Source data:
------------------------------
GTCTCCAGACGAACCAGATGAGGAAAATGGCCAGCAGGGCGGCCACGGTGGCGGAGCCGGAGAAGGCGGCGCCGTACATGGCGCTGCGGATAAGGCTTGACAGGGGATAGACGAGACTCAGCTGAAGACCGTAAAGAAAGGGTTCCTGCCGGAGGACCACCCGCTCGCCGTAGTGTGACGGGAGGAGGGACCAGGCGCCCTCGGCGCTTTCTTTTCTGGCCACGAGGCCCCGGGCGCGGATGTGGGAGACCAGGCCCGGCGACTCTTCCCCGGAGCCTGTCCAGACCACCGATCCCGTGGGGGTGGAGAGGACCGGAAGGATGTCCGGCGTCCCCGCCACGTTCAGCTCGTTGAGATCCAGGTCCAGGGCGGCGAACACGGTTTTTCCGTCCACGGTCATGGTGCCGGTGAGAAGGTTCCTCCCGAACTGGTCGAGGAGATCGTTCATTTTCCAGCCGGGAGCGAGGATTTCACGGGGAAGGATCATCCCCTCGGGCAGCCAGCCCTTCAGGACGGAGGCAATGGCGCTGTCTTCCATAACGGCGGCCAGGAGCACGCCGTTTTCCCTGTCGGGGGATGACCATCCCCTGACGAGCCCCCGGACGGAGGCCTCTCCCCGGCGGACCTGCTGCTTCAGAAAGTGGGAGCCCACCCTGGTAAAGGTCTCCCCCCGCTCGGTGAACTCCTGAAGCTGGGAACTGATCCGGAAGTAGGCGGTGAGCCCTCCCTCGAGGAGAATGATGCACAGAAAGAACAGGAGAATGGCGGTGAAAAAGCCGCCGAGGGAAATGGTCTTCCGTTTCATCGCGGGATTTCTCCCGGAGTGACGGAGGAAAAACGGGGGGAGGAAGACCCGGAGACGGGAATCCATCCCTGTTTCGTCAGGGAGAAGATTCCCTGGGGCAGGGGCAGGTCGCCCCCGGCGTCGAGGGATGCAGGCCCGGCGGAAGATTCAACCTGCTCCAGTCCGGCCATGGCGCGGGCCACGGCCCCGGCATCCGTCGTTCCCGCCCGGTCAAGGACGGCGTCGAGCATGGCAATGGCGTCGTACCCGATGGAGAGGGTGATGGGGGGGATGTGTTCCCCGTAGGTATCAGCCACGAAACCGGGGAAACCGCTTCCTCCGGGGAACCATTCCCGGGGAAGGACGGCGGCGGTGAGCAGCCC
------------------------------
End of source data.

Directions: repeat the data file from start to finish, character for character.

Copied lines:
GTCTCCAGACGAACCAGATGAGGAAAATGGCCAGCAGGGCGGCCACGGTGGCGGAGCCGGAGAAGGCGGCGCCGTACATGGCGCTGCGGATAAGGCTTGACAGGGGATAGACGAGACTCAGCTGAAGACCGTAAAGAAAGGGTTCCTGCCGGAGGACCACCCGCTCGCCGTAGTGTGACGGGAGGAGGGACCAGGCGCCCTCGGCGCTTTCTTTTCTGGCCACGAGGCCCCGGGCGCGGATGTGGGAGACCAGGCCCGGCGACTCTTCCCCGGAGCCTGTCCAGACCACCGATCCCGTGGGGGTGGAGAGGACCGGAAGGATGTCCGGCGTCCCCGCCACGTTCAGCTCGTTGAGATCCAGGTCCAGGGCGGCGAACACGGTTTTTCCGTCCACGGTCATGGTGCCGGTGAGAAGGTTCCTCCCGAACTGGTCGAGGAGATCGTTCATTTTCCAGCCGGGAGCGAGGATTTCACGGGGAAGGATCATCCCCTCGGGCAGCCAGCCCTTCAGGACGGAGGCAATGGCGCTGTCTTCCATAACGGCGGCCAGGAGCACGCCGTTTTCCCTGTCGGGGGATGACCATCCCCTGACGAGCCCCCGGACGGAGGCCTCTCCCCGGCGGACCTGCTGCTTCAGAAAGTGGGAGCCCACCCTGGTAAAGGTCTCCCCCCGCTCGGTGAACTCCTGAAGCTGGGAACTGATCCGGAAGTAGGCGGTGAGCCCTCCCTCGAGGAGAATGATGCACAGAAAGAACAGGAGAATGGCGGTGAAAAAGCCGCCGAGGGAAATGGTCTTCCGTTTCATCGCGGGATTTCTCCCGGAGTGACGGAGGAAAAACGGGGGGAGGAAGACCCGGAGACGGGAATCCATCCCTGTTTCGTCAGGGAGAAGATTCCCTGGGGCAGGGGCAGGTCGCCCCCGGCGTCGAGGGATGCAGGCCCGGCGGAAGATTCAACCTGCTCCAGTCCGGCCATGGCGCGGGCCACGGCCCCGGCATCCGTCGTTCCCGCCCGGTCAAGGACGGCGTCGAGCATGGCAATGGCGTCGTACCCGATGGAGAGGGTGATGGGGGGGATGTGTTCCCCGTAGGTATCAGCCACGAAACCGGGGAAACCGCTTCCTCCGGGGAACCATTCCCGGGGAAGGACGGCGGCGGTGAGCAGCCC